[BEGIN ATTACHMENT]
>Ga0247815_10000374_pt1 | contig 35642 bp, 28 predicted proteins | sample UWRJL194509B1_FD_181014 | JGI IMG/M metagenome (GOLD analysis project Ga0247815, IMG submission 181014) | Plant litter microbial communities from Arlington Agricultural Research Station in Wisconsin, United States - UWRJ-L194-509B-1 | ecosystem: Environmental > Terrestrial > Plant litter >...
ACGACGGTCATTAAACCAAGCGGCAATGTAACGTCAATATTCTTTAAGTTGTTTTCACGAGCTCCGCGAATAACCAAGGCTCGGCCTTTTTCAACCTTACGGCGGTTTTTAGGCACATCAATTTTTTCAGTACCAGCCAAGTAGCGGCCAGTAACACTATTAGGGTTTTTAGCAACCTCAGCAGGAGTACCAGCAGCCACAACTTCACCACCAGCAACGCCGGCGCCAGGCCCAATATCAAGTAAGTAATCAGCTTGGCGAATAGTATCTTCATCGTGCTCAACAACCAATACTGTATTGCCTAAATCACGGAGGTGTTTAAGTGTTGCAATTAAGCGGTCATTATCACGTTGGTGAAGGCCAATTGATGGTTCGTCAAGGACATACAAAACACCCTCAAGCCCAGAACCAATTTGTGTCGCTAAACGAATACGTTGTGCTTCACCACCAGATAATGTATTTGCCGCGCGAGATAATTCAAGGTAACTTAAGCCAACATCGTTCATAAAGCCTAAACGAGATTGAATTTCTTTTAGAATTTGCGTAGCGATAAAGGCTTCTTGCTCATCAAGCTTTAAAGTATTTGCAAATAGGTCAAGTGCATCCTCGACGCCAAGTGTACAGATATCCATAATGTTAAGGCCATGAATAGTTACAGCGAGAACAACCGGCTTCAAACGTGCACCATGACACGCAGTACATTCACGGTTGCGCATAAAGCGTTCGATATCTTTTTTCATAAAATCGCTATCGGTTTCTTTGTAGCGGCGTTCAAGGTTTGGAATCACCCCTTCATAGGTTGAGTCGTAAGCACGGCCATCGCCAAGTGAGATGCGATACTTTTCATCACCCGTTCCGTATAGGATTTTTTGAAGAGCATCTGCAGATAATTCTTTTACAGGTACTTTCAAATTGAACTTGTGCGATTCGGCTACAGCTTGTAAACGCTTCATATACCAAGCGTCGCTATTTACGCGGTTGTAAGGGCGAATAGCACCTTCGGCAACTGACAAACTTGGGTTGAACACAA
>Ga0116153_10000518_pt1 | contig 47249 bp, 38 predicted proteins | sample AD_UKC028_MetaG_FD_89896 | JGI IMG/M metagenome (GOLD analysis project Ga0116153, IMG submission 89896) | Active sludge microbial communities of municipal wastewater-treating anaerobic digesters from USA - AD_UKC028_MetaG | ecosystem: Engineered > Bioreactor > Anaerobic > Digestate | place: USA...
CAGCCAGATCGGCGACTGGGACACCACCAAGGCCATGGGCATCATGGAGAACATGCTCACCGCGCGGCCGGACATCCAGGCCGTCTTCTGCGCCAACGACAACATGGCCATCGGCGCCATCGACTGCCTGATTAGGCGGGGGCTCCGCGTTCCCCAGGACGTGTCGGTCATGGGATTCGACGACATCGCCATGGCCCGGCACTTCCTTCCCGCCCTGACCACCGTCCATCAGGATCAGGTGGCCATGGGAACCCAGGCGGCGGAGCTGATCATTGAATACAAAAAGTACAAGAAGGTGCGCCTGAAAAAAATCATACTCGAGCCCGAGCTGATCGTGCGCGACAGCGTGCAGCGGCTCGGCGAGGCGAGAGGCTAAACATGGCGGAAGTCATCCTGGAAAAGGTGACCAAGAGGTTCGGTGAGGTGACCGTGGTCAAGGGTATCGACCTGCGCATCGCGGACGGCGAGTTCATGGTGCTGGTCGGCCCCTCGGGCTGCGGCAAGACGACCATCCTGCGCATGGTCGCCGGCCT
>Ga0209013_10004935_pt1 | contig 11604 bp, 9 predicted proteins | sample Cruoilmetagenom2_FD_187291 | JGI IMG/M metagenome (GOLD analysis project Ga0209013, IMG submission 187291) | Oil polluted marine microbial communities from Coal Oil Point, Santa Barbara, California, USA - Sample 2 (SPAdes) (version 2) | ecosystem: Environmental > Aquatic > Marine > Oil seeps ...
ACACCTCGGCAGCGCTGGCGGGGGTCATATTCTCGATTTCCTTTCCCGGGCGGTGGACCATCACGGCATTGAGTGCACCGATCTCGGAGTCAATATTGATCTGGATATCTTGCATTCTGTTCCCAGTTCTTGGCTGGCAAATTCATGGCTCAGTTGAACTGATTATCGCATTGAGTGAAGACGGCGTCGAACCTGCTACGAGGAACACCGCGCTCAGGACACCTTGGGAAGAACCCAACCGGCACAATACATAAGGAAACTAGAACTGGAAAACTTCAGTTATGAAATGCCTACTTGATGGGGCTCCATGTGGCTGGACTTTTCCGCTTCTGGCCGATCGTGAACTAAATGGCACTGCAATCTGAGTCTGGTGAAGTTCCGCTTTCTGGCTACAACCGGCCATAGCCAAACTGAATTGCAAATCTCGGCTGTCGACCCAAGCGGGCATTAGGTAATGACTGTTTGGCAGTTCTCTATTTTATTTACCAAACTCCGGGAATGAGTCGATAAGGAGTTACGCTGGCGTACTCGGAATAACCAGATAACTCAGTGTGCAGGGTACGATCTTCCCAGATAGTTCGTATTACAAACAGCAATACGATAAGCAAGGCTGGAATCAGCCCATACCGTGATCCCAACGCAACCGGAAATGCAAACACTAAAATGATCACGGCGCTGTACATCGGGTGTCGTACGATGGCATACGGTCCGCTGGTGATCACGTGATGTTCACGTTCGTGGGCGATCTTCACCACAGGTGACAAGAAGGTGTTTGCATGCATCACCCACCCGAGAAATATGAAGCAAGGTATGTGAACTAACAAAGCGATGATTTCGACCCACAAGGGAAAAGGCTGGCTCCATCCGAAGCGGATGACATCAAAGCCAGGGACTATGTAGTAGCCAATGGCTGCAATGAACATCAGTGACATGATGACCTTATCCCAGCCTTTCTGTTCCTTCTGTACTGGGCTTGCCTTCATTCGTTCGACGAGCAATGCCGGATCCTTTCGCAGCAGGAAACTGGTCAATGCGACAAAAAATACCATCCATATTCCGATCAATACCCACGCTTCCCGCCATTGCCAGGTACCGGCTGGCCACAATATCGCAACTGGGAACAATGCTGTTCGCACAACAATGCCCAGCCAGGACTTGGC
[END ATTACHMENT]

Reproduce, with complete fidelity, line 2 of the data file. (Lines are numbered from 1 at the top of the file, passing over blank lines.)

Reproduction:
ACGACGGTCATTAAACCAAGCGGCAATGTAACGTCAATATTCTTTAAGTTGTTTTCACGAGCTCCGCGAATAACCAAGGCTCGGCCTTTTTCAACCTTACGGCGGTTTTTAGGCACATCAATTTTTTCAGTACCAGCCAAGTAGCGGCCAGTAACACTATTAGGGTTTTTAGCAACCTCAGCAGGAGTACCAGCAGCCACAACTTCACCACCAGCAACGCCGGCGCCAGGCCCAATATCAAGTAAGTAATCAGCTTGGCGAATAGTATCTTCATCGTGCTCAACAACCAATACTGTATTGCCTAAATCACGGAGGTGTTTAAGTGTTGCAATTAAGCGGTCATTATCACGTTGGTGAAGGCCAATTGATGGTTCGTCAAGGACATACAAAACACCCTCAAGCCCAGAACCAATTTGTGTCGCTAAACGAATACGTTGTGCTTCACCACCAGATAATGTATTTGCCGCGCGAGATAATTCAAGGTAACTTAAGCCAACATCGTTCATAAAGCCTAAACGAGATTGAATTTCTTTTAGAATTTGCGTAGCGATAAAGGCTTCTTGCTCATCAAGCTTTAAAGTATTTGCAAATAGGTCAAGTGCATCCTCGACGCCAAGTGTACAGATATCCATAATGTTAAGGCCATGAATAGTTACAGCGAGAACAACCGGCTTCAAACGTGCACCATGACACGCAGTACATTCACGGTTGCGCATAAAGCGTTCGATATCTTTTTTCATAAAATCGCTATCGGTTTCTTTGTAGCGGCGTTCAAGGTTTGGAATCACCCCTTCATAGGTTGAGTCGTAAGCACGGCCATCGCCAAGTGAGATGCGATACTTTTCATCACCCGTTCCGTATAGGATTTTTTGAAGAGCATCTGCAGATAATTCTTTTACAGGTACTTTCAAATTGAACTTGTGCGATTCGGCTACAGCTTGTAAACGCTTCATATACCAAGCGTCGCTATTTACGCGGTTGTAAGGGCGAATAGCACCTTCGGCAACTGACAAACTTGGGTTGAACACAA